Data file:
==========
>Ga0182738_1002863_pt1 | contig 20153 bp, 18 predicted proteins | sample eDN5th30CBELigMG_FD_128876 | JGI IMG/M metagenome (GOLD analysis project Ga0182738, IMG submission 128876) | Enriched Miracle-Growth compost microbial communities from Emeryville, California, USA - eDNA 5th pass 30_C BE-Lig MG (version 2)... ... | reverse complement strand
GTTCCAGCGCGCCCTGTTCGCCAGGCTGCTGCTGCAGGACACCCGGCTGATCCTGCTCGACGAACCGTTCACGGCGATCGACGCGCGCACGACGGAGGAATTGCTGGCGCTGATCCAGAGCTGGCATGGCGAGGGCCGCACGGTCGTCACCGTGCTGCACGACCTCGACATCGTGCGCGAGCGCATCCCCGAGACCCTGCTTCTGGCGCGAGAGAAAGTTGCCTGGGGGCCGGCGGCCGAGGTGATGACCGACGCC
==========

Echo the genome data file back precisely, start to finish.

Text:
>Ga0182738_1002863_pt1 | contig 20153 bp, 18 predicted proteins | sample eDN5th30CBELigMG_FD_128876 | JGI IMG/M metagenome (GOLD analysis project Ga0182738, IMG submission 128876) | Enriched Miracle-Growth compost microbial communities from Emeryville, California, USA - eDNA 5th pass 30_C BE-Lig MG (version 2)... ... | reverse complement strand
GTTCCAGCGCGCCCTGTTCGCCAGGCTGCTGCTGCAGGACACCCGGCTGATCCTGCTCGACGAACCGTTCACGGCGATCGACGCGCGCACGACGGAGGAATTGCTGGCGCTGATCCAGAGCTGGCATGGCGAGGGCCGCACGGTCGTCACCGTGCTGCACGACCTCGACATCGTGCGCGAGCGCATCCCCGAGACCCTGCTTCTGGCGCGAGAGAAAGTTGCCTGGGGGCCGGCGGCCGAGGTGATGACCGACGCC